Restaurant News & Reviews

Restaurant Review: The Bank offers a gorgeous setting but the food doesn’t live up

The Bank, the collection of fast-casual mini restaurants in a glamorous old-school former bank downtown, calls itself a food hall. You would be right to think of a food hall as something as lavishly upscale as London’s famed Harrod’s, overflowing with tempting gourmet options.

By that standard, The Bank has the space – its high ceiling gilded and beautifully painted, its marble halls agleam – but I’m not sure the food measures up. The five or so vendors slinging burgers, pizza, poke (you can’t go anywhere without poke these days), and above all else beer seem more like the inhabitants of that rather less upscale phenomenon, the food court.

To be sure, it’s an unusually nice food court. An elevated food court, if you will, not a Sbarro’s in sight. My first job was at the Orange Julius at what was (in 1988) the new mall in Chico. With thin-crust pizza and even lobster rolls, The Bank improves on that food court –or, say, the one at Arden Fair – by a country mile.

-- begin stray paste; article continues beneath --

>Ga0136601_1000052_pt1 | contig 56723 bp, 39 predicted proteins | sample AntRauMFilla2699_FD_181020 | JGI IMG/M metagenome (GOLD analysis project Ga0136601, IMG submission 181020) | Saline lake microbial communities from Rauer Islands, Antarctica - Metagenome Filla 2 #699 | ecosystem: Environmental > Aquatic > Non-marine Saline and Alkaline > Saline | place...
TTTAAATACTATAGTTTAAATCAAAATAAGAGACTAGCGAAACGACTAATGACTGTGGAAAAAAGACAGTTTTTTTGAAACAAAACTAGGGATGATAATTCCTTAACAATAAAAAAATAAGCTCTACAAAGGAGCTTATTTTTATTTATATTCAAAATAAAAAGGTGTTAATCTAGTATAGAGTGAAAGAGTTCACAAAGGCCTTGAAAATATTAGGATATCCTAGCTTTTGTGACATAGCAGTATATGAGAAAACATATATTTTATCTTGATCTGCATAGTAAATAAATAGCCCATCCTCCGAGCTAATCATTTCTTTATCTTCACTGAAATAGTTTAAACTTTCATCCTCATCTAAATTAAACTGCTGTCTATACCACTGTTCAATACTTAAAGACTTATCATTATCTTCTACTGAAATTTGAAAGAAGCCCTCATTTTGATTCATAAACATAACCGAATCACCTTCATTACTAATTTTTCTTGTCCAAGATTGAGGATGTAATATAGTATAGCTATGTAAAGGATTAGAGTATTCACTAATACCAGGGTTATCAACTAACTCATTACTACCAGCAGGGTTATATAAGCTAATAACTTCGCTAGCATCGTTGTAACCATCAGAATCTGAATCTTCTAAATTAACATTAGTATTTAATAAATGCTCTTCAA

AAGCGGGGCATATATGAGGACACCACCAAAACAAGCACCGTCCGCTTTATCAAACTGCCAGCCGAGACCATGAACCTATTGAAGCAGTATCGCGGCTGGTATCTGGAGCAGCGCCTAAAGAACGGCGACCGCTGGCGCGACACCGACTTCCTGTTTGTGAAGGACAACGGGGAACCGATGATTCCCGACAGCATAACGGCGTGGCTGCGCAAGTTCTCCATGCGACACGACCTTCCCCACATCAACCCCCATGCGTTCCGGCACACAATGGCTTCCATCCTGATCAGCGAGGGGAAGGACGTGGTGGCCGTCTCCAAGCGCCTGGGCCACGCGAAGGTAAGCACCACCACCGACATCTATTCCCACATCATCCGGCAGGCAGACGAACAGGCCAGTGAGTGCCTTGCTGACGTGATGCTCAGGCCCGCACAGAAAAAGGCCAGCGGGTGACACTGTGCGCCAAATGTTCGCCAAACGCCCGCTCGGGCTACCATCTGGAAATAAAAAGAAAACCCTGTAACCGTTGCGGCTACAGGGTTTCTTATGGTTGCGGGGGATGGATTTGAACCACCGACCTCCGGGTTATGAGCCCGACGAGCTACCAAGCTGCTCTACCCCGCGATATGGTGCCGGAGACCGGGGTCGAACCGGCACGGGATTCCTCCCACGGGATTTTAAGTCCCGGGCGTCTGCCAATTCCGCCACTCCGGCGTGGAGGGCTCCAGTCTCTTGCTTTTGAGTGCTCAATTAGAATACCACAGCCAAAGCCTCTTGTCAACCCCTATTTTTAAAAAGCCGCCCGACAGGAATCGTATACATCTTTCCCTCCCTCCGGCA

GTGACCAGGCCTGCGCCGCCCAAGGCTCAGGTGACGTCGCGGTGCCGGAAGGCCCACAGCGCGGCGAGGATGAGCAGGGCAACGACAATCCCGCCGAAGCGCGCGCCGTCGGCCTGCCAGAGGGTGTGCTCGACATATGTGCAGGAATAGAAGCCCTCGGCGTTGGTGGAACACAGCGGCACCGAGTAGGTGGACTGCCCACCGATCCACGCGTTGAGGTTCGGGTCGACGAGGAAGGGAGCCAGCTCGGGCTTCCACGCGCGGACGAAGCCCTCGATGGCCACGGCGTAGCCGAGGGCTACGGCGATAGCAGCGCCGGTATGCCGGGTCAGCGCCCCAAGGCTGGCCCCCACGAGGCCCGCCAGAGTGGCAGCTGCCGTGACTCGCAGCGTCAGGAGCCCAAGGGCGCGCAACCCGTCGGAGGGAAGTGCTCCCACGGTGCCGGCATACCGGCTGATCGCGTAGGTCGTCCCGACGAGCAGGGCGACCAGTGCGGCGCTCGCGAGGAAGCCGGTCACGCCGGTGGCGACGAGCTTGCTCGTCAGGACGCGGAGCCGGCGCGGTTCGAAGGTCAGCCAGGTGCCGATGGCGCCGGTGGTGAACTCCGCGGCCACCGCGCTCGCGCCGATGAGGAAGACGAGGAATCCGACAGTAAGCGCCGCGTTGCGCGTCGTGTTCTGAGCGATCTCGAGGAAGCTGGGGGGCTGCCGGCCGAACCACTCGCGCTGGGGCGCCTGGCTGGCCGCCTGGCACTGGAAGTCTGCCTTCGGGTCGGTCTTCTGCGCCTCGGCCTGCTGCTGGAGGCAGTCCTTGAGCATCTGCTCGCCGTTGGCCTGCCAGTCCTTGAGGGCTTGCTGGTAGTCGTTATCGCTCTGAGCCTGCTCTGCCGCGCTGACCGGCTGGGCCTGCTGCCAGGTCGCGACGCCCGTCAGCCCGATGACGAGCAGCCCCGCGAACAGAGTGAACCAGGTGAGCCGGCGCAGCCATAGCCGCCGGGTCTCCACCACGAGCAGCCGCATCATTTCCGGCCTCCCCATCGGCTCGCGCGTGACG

That said, it’s still in its early phases, with several vendor spots empty. The entrance, through a side door, feels a tad confusing, as guests can’t see any businesses until they go around a corner; on my first visit I wondered if I was in the right place. It’s nevertheless attracting good business at lunch, but weekday evenings can be a little dead, unless there’s a big game or other event.

Drinking is one lure, perhaps a bigger one than the food. A downstairs beer cellar offers dozens of pour-your-own taps, but it feels a little out of the way. Upstairs, the central bar is more inviting, with lots of atmosphere from the attractive setting, natural light from the big windows, TVs for watching the game and a friendly bartender.

The cocktail bar also a good happy hour, a nice wide bar, and some pleasant craft cocktails, most of them spins on classics, like the Patio Chatter, an astringent, pink French 75-like number with grapefruit and sparkling rosé, a pleasantly refreshing cool-off on a hot afternoon. (The AC, by the way, is working very well here – always a critical question in a Sacramento summer.)